Jump to Navigation
Jump to Content


Volume 43, Issue 10 — October 2013


Understanding the Government-to-Government Consultation Framework for Agency Activities That Affect Marine Natural Resources in the U.S. Arctic

by Greta Swanson, Kathryn Mengerink, and Jordan Diamond

Alaska Natives work with the federal government in managing resources in the Arctic. Federal consultation with tribes is one of the ways that such cooperative management can be achieved. Existing federal-level policies require consultation with tribes when federal agencies make decisions affecting tribal interests in Alaska. Taking into account the unique circumstances for tribes in Alaska, it is necessary to explore existing consultation policies and procedures, highlighting those that strengthen the underlying framework and how consultation occurs in practice.

Collaborative Decisionmaking in the Arctic Under the Marine Mammal Protection Act and a Proposal for Enhanced Support From the Federal Government

by Christopher G. Winter

The Alaska Native communities of the American Arctic rely upon their ancient subsistence practices for their food security, the continuation of their cultural traditions, and their physical and spiritual well-being. Industry interest in offshore resources will inevitably lead to potential conflicts with the historic subsistence uses of Alaska Natives. In order to resolve those conflicts, the federal government and stakeholders must bring to the table a clear understanding of the legal context as well as the unique community-led dispute resolution processes that have developed within that setting.

From the Gulf of Mexico to the Beaufort Sea: Inuit Involvement in Offshore Oil and Gas Decisions in Alaska and the Western Canadian Arctic

by Betsy Baker

In 2013, do the Inuit on either side of the U.S.-Canada Beaufort Sea maritime boundary have better tools for taking more meaningful part in decisions relating to offshore oil and gas development in the Arctic than they did in the wake of the 2010 Macondo/Deepwater Horizon explosion and spill? A review of legal and policy developments in both countries over that three-year period allows the conclusion that U.S. and Canadian officials have taken incremental but non- ystematic steps that improve modestly Inuit involvement in their respective regulatory processes for Arctic offshore oil and gas activities.

Arctic Marine Subsistence Use Mapping: Tools for Communities

by Layla Hughes, Maryann Fidel, and Jim Gamble

Identifying marine areas of significance for Arctic communities is crucial for preventing future conflicts between coastal communities and marine-based industries. The Arctic Marine Shipping Assessment 2009 Report recommends that states conduct surveys on Arctic marine use by indigenous communities to help assess impacts from Arctic shipping activities. Arctic indigenous use mapping practices employed to date include a range of practices used in mapping the indigenous use of Arctic marine resources. Techniques employed in both the terrestrial and marine context can inform a methodology developed specifically for marine use mapping.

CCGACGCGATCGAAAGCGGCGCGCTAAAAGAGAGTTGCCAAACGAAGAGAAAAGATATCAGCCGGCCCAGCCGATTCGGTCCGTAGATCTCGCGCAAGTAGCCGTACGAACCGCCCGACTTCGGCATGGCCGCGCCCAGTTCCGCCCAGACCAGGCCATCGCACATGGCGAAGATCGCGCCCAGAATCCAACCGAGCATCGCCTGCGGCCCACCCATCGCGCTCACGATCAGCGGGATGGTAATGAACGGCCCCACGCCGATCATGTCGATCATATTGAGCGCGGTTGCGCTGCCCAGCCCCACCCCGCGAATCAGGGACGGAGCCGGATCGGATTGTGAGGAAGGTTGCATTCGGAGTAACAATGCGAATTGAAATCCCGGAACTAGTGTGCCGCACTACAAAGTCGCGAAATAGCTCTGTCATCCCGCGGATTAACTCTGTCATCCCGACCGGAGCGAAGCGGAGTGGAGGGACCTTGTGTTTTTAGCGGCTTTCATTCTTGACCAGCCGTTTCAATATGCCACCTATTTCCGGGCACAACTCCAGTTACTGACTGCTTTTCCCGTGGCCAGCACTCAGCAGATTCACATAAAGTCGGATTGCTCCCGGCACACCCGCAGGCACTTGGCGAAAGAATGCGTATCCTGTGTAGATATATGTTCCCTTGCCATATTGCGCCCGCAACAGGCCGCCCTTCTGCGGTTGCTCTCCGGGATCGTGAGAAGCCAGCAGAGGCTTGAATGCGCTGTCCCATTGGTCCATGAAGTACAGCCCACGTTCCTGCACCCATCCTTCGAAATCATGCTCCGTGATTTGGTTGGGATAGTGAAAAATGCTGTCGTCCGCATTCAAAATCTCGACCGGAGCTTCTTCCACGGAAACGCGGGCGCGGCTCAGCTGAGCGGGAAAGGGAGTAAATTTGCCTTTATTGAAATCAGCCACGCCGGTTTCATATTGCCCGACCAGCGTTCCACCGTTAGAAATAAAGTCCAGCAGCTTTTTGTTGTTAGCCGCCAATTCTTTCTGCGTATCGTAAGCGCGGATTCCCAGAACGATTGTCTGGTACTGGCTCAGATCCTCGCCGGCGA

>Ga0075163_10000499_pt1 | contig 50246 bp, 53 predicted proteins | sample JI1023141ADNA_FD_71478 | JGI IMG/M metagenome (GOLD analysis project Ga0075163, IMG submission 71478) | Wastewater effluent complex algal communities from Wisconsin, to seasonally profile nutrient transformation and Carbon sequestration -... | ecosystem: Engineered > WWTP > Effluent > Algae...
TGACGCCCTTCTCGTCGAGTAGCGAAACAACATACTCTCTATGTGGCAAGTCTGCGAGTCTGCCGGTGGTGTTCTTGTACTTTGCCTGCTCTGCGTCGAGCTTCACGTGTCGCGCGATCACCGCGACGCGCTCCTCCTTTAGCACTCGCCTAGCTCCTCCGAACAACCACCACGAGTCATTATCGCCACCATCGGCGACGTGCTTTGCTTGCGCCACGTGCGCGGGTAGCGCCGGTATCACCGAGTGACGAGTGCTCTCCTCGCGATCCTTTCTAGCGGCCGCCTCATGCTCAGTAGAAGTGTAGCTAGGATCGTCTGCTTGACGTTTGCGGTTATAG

A Pioneering Effort in the Design of Process and Law Supporting Integrated Arctic Ocean Management

by Jessica S. Lefevre

Offshore oil and gas development in arctic Alaska carries a high risk of interference with nutritionally and culturally critical bowhead whale subsistence hunting. Since the mid-1980s, the Alaska Eskimo Whaling Commission has engaged offshore oil and gas exploration and development companies, including oil majors, in an annual process of collaboration and negotiation to create mitigation measures capable of avoiding adverse impacts to bowhead whales, habitat, and hunting opportunities. The process, founded on local ecological knowledge and western science, has become a staple of offshore oil and gas development in arctic Alaska. In addition to avoiding adverse impacts to subsistence uses that are protected under federal law, this highly efficient process also reduces conflicts that might otherwise slow offshore permitting.


The Inuit Future: Food Security, Economic Development, and U.S. Arctic 

by Jim Stotts

Global climate change, with its resulting loss of sea ice, has opened up access to the Arctic Ocean as never before. Moreover, the rate of global warming and the pace of development are accelerating. Stakeholders have different ideas on how to handle these changes. Depending on one’s perspective, the pace of development seems to be either too fast or too slow; and, like most contentious issues, the best solutions may lie somewhere in the middle. 

Arctic Stewardship: The Evolution of a New Model for International Governance

by William M. Eichbaum

The eight Arctic countries, Canada, Denmark, Finland, Iceland, Norway, Russia, Sweden, and the United States, are in the initial phases of a profound journey to devise novel mechanisms through which they can collectively assure wise stewardship of the Arctic. This journey is urgent because the Arctic now faces dramatic changes that for the first time in millennia will transform the essential fabric of the region. These changes are not only fundamental, they are happening with unprecedented speed. The Arctic is more deeply affected by the warming of the earth’s atmosphere than almost any other region, notable among the many changes are the fact that Arctic temperatures have increased at twice the rate of the global average and as a result, summer sea ice may well disappear within a decade. The disappearance of the ice will result in dramatic changes, not the least of which is that for the first time in human history, the region will be readily accessible, thereby allowing for exploitation of its abundant resources by a global economy hungry for natural resources.